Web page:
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Saudi Arabia's first women-only hotel: Is it progress?

Some say it's a sanctuary for business women. Others see it as another sign of gender segregation in a male-dominated society.

By Caryle MurphyCorrespondent / May 14, 2008

A sanctuary? The Luthan in Riyadh, Saudi Arabia, means "sanctuary " in Arabic. The hotel is owned by a Saudi princess and has an all-female board of directors.

Hasan Jamali/ap

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RIYADH, Saudi Arabia

In Saudi Arabia's newest hotel, flickering candles in every corner enhance the serenity. And as you walk down royal-red halls, you'll notice something else: not a man in sight.

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"It's women-owned, women-managed, and women-run – from our IT engineer to our electrical engineer," boasts Lorraine Coutinho, executive director of the Luthan Hotel & Spa.

To some, Saudi Arabia's first women-only hotel is a sign of progress, a place where women can conduct business without interference in a male-dominated society.

Until January, women could not check into any hotel alone unless accompanied by a male family member or they had written permission from a male "guardian." Now, the only requirement is that the hotel register the names of female guests with the police.

But others say the new hotel simply reinforces gender segregation in a nation that still doesn't let women drive.

"It's not good because maybe some people will try to make other hotels to keep ladies separate from the men," says Hasna al-Qunayeer, a professor of Arabic linguistics at King Saud University. "Always they will keep men and women separate."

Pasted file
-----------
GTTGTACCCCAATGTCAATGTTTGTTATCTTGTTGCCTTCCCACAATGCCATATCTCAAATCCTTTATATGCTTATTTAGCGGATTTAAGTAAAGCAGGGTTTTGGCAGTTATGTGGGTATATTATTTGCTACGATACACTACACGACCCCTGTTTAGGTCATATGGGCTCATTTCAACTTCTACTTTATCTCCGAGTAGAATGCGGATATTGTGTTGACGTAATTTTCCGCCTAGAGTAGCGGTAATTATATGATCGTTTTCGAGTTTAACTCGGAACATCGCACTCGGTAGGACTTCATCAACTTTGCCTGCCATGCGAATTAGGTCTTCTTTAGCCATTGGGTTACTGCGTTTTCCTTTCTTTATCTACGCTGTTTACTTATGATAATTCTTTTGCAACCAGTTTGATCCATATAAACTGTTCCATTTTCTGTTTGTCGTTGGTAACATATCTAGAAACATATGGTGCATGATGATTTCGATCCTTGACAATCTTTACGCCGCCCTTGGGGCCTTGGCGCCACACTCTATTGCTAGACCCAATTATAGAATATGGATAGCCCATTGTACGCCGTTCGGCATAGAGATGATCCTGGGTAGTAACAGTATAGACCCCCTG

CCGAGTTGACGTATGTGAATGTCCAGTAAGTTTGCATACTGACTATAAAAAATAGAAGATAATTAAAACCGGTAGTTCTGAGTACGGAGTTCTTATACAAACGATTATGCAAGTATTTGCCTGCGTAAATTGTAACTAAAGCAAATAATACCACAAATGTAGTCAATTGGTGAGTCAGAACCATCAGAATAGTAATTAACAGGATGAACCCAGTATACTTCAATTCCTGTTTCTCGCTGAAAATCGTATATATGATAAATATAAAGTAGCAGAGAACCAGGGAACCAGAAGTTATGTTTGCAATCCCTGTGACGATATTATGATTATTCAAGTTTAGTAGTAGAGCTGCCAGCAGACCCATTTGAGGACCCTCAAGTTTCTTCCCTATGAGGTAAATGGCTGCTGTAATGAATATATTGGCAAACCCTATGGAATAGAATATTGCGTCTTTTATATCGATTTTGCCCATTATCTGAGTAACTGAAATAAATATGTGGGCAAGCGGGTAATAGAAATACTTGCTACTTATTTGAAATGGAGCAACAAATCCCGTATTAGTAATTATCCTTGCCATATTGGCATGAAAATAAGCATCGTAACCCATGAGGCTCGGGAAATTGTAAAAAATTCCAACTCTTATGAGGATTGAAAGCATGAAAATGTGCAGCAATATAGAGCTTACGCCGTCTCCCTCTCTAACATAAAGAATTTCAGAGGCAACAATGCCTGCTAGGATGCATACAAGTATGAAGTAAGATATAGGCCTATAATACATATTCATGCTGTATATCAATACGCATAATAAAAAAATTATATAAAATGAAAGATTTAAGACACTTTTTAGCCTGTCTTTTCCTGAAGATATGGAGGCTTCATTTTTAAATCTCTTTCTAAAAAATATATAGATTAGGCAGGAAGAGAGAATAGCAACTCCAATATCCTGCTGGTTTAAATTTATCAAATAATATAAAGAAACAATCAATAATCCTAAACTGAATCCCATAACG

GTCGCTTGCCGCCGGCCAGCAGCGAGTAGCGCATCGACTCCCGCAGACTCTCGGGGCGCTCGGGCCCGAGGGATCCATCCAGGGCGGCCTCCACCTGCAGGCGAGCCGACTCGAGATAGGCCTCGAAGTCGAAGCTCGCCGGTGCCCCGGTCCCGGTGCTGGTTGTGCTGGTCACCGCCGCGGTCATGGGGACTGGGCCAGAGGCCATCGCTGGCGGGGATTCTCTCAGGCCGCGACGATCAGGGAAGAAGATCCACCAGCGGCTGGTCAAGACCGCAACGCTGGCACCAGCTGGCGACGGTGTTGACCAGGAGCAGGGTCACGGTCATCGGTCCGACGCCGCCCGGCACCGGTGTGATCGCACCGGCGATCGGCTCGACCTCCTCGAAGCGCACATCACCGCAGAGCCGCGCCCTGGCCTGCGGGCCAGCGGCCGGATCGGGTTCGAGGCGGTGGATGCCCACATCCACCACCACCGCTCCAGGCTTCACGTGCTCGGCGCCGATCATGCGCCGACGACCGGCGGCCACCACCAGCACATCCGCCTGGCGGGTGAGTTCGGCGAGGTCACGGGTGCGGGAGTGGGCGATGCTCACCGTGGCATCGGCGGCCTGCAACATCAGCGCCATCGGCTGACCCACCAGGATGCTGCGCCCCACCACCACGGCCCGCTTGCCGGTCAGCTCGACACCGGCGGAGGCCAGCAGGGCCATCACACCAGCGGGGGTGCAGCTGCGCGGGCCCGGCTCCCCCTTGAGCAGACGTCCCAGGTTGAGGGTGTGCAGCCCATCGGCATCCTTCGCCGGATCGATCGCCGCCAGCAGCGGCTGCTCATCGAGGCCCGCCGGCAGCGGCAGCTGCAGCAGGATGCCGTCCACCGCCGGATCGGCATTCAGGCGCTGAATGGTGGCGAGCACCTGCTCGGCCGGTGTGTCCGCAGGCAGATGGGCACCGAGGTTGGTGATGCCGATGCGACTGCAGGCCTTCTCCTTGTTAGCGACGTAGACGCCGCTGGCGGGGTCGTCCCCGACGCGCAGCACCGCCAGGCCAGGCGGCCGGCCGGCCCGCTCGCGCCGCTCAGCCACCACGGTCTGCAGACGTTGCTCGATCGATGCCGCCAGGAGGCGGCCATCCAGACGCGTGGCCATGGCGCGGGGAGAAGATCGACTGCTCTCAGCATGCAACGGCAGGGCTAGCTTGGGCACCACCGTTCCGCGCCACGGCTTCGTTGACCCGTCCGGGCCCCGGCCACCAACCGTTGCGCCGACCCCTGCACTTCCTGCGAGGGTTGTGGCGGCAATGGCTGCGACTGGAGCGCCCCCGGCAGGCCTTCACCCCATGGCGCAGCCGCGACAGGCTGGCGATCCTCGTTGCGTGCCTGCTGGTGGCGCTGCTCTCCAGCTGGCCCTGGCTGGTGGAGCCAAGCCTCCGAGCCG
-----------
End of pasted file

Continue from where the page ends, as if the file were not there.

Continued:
Her daughter agrees.

"It's taking a step backwards," says Aseel al Bakr. "These religious clerics are trying to say that men and women [being] together could lead to adultery. And it's not true."

Located on the outskirts of the capital, the upscale 25-room hotel caters to travelers who prefer an all-female environment and want to relax in its extravagantly luxurious spa.

"We're targeting the Saudi businesswoman," says Ms. Coutinho at the Luthan, an Arabic word meaning "sanctuary" or "refuge." "The idea is to offer women in Saudi leisure facilities whilst they're business travelers."

"I enjoyed it ... I like the idea of only-for-ladies ... because I feel so free," says Fadwa al-Homoud, a physician from the eastern town of Khobar who recently stayed at the Luthan. "I can use the services ... In a regular hotel, I can't use the spa."

Riyadh, Ms. Homoud adds, "is a very conservative city ... it's a very difficult city for a woman to be alone. I prefer to stay in a place like this."

Homoud recalls how a couple of years ago she flew to Jeddah for a meeting and forgot the permission letter signed by her father. It was late at night, but the hotel refused her a room. "I said it's better to give me a room than let me stay out on the street. I'm a doctor!" Homoud says.

She had to call a male friend, who took out a room for her in the name of his business.

And last year, while staying at Al-Faisaliah Hotel, one of Riyadh's plushest, Homoud says she was constantly annoyed by hotel staff who kept asking her why she was going upstairs. "I said, 'Don't ask a stupid question! I'm a resident of the hotel!' "

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